Q&A: Brian Steely

I first came across Brian Steely’s other-worldly images on Yewknee and was pretty much instantly blown away. 

Heavily-influenced by old music posters, which are some of my favorite examples of avant-garde graphic design, Steely’s animals are the characters of our dreams. 

I reached out to Steely to help design a shirt for the Hand & Eye and he was totally receptive. Getting to work with him, even just a little bit, was a huge pleasure.

I caught up with Steely over email for a brief Q&A to learn a little bit about what inspires him and how he got into graphic design. You can check out more of his work at briansteely.com and follow him on Instagram here

Tell me about your path into graphic design and illustration. 

I was an English major in college, doing concert posters in my spare time in exchange for free tickets and backstage passes. After college I got a job interning at a PR firm. The only graphic designer there was leaving, and because the owners had seen my concert posters, they asked me if I wanted to be the graphic designer. Ended up going to design school for a few quarters and have been learning on my own ever since. I’m somewhat of a “folk designer” if you will.

What and who are you creative influences?

I’m influenced by everything around me, and especially by other designers, music, and above all else - nature. Nature has taught me to admire imperfections in things. Often if I find something that isn't perfect, I’ll leave it, in order to provide more of handmade - rather than computer generated - feel. You probably won’t hear another graphic designer say that!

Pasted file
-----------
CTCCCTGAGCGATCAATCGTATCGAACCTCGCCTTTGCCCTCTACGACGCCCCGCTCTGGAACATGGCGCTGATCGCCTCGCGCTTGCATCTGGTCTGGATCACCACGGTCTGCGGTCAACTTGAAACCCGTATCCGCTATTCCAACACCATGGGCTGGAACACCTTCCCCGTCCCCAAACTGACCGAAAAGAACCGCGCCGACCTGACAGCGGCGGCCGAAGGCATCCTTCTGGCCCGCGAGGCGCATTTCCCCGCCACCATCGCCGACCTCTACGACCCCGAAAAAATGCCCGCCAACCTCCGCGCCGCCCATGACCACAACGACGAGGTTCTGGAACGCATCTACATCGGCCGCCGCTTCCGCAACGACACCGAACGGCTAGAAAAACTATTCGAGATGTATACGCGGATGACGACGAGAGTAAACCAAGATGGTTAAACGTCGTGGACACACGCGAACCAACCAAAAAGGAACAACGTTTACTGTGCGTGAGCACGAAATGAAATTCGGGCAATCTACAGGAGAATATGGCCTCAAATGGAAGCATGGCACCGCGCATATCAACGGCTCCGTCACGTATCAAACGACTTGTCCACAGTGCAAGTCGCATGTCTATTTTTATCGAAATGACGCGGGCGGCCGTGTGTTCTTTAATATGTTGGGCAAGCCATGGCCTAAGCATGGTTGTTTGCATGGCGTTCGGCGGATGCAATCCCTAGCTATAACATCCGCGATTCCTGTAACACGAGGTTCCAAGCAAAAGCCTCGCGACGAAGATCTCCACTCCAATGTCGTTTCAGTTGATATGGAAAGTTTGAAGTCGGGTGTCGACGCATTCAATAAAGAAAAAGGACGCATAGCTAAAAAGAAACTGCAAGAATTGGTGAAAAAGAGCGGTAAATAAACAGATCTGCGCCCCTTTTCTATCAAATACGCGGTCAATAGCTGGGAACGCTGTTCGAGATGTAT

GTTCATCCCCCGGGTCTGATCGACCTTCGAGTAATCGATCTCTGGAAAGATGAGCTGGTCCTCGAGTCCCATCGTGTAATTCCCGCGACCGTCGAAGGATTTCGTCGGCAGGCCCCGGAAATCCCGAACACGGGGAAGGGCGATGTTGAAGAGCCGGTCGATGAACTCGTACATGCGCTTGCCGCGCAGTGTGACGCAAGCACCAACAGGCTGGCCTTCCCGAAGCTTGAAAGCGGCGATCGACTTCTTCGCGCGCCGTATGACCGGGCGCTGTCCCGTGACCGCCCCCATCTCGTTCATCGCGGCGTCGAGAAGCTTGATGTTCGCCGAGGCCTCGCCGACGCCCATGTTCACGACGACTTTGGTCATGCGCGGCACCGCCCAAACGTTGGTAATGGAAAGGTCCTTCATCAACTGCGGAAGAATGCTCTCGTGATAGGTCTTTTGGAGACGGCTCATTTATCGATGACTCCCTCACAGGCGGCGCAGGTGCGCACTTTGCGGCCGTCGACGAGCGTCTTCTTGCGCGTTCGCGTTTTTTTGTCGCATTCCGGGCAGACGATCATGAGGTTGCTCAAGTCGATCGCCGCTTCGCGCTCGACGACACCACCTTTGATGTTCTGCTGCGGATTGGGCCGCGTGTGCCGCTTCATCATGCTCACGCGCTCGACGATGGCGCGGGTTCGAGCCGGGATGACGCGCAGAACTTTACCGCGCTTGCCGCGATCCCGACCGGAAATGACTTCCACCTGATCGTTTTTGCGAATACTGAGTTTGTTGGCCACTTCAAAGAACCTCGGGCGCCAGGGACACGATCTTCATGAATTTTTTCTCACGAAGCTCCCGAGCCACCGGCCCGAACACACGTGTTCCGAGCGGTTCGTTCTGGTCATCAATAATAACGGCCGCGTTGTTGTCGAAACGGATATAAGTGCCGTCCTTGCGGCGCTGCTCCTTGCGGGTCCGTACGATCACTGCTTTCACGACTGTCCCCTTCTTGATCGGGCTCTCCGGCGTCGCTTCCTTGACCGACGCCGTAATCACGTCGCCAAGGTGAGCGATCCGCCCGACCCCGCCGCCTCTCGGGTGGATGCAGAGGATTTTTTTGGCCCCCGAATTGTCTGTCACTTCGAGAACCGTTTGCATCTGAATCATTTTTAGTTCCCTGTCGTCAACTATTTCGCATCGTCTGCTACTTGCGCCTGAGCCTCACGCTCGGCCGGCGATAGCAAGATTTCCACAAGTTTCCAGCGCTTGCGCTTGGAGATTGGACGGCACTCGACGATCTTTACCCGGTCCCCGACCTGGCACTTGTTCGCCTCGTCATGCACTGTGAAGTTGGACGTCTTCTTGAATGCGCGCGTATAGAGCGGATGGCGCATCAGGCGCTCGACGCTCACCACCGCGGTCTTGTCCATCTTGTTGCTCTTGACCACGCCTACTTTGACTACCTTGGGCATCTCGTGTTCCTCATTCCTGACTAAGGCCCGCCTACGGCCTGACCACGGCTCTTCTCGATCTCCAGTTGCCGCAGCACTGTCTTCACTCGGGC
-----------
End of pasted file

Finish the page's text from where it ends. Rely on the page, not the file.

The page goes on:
What tools do you use for design? Is it all illustrator? Anything else?

I take lots of photos, do even more sketches, and don't go anywhere without a sketchpad and a couple of Micron pens. Digitally, I use Illustrator and a little bit of Photoshop. I tend to do most of my creative thinking late at night, at which point I'll capture it with a quick sketch, and then put it on the computer the next morning.

There's definitely a pretty strong animal theme in your work. Tell me a little bit about this?

Throughout my life, I've always had a kindred spirit with animals. Growing up we had a dog that was part wolf, and he was always with me. We spent a lot of time in the woods, communing with nature. I would go camping for weeks at a time and just get lost in the woods. I always had unusual animals around the house and learned to love all of them. I started off just doing a few
animal designs, but my work got out there, and folks starting contacting me and all of them wanted animals, so I’ve designed quite a lot recently.

Tell me about your relationship with social media for work. Do you enjoy it or is it a chore?

I think it is a necessary evil which you have to embrace, or you can't get ahead in the design world today. I really enjoy seeing what everyone else is doing. If you pay attention to the work going on around you, you naturally keep up with trends and where design is heading. So no, it’s not a chore – it’s been very helpful for me, and I now get freelance work from all over the world, which is inspiring.

Are you working on any projects that you're excited about right now?

I'm working with Element right now, which is a dream come true, but honestly I'm excited about every freelance project because I'm hand picking them these days and only taking the ones that allow me to grow or inspire me. 

Is there anything you want to try that you're not doing now?

I'm doing everything I want to be doing right now. It is changing as I do it, so it's morphing into other things. Design has become more of an art form for me now, and my design has become much more pure to me. It’s a hell of a ride, and I’m enjoying every minute of it!